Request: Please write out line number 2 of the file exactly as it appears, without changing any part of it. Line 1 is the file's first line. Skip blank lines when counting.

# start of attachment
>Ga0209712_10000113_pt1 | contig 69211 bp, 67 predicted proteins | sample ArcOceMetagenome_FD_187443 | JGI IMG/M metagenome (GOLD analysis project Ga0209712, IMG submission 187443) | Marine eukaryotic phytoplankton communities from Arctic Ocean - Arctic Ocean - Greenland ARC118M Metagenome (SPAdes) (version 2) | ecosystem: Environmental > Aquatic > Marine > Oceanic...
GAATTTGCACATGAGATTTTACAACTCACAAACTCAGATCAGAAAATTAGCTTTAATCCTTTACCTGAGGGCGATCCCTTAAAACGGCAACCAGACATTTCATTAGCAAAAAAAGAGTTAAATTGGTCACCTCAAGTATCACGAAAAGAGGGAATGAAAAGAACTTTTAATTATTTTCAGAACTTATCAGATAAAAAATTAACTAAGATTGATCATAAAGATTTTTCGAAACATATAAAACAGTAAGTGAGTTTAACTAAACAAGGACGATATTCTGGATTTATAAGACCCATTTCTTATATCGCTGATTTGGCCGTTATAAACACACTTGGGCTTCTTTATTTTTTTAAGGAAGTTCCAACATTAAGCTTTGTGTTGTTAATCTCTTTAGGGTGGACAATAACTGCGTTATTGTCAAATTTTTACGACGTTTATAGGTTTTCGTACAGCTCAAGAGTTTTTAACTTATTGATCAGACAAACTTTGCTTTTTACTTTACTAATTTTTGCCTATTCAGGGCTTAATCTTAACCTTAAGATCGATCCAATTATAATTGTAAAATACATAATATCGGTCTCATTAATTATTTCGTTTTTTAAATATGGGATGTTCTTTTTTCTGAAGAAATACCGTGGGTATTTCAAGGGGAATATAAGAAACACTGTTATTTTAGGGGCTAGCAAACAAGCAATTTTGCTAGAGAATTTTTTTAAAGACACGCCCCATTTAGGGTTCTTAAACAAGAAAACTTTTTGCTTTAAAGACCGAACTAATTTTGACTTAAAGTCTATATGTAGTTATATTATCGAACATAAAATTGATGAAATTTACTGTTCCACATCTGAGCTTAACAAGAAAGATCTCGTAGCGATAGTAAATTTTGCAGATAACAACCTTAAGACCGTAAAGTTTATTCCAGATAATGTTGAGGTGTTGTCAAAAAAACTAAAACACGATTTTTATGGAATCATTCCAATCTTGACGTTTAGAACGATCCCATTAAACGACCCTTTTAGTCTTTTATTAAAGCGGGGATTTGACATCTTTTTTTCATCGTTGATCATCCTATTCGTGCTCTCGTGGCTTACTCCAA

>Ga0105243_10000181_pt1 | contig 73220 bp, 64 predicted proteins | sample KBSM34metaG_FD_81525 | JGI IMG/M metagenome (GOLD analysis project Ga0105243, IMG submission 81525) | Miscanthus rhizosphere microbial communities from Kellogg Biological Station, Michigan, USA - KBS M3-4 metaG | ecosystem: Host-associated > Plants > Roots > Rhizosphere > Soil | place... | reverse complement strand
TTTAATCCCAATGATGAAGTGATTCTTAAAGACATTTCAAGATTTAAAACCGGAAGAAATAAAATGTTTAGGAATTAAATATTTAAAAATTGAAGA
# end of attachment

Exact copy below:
GAATTTGCACATGAGATTTTACAACTCACAAACTCAGATCAGAAAATTAGCTTTAATCCTTTACCTGAGGGCGATCCCTTAAAACGGCAACCAGACATTTCATTAGCAAAAAAAGAGTTAAATTGGTCACCTCAAGTATCACGAAAAGAGGGAATGAAAAGAACTTTTAATTATTTTCAGAACTTATCAGATAAAAAATTAACTAAGATTGATCATAAAGATTTTTCGAAACATATAAAACAGTAAGTGAGTTTAACTAAACAAGGACGATATTCTGGATTTATAAGACCCATTTCTTATATCGCTGATTTGGCCGTTATAAACACACTTGGGCTTCTTTATTTTTTTAAGGAAGTTCCAACATTAAGCTTTGTGTTGTTAATCTCTTTAGGGTGGACAATAACTGCGTTATTGTCAAATTTTTACGACGTTTATAGGTTTTCGTACAGCTCAAGAGTTTTTAACTTATTGATCAGACAAACTTTGCTTTTTACTTTACTAATTTTTGCCTATTCAGGGCTTAATCTTAACCTTAAGATCGATCCAATTATAATTGTAAAATACATAATATCGGTCTCATTAATTATTTCGTTTTTTAAATATGGGATGTTCTTTTTTCTGAAGAAATACCGTGGGTATTTCAAGGGGAATATAAGAAACACTGTTATTTTAGGGGCTAGCAAACAAGCAATTTTGCTAGAGAATTTTTTTAAAGACACGCCCCATTTAGGGTTCTTAAACAAGAAAACTTTTTGCTTTAAAGACCGAACTAATTTTGACTTAAAGTCTATATGTAGTTATATTATCGAACATAAAATTGATGAAATTTACTGTTCCACATCTGAGCTTAACAAGAAAGATCTCGTAGCGATAGTAAATTTTGCAGATAACAACCTTAAGACCGTAAAGTTTATTCCAGATAATGTTGAGGTGTTGTCAAAAAAACTAAAACACGATTTTTATGGAATCATTCCAATCTTGACGTTTAGAACGATCCCATTAAACGACCCTTTTAGTCTTTTATTAAAGCGGGGATTTGACATCTTTTTTTCATCGTTGATCATCCTATTCGTGCTCTCGTGGCTTACTCCAA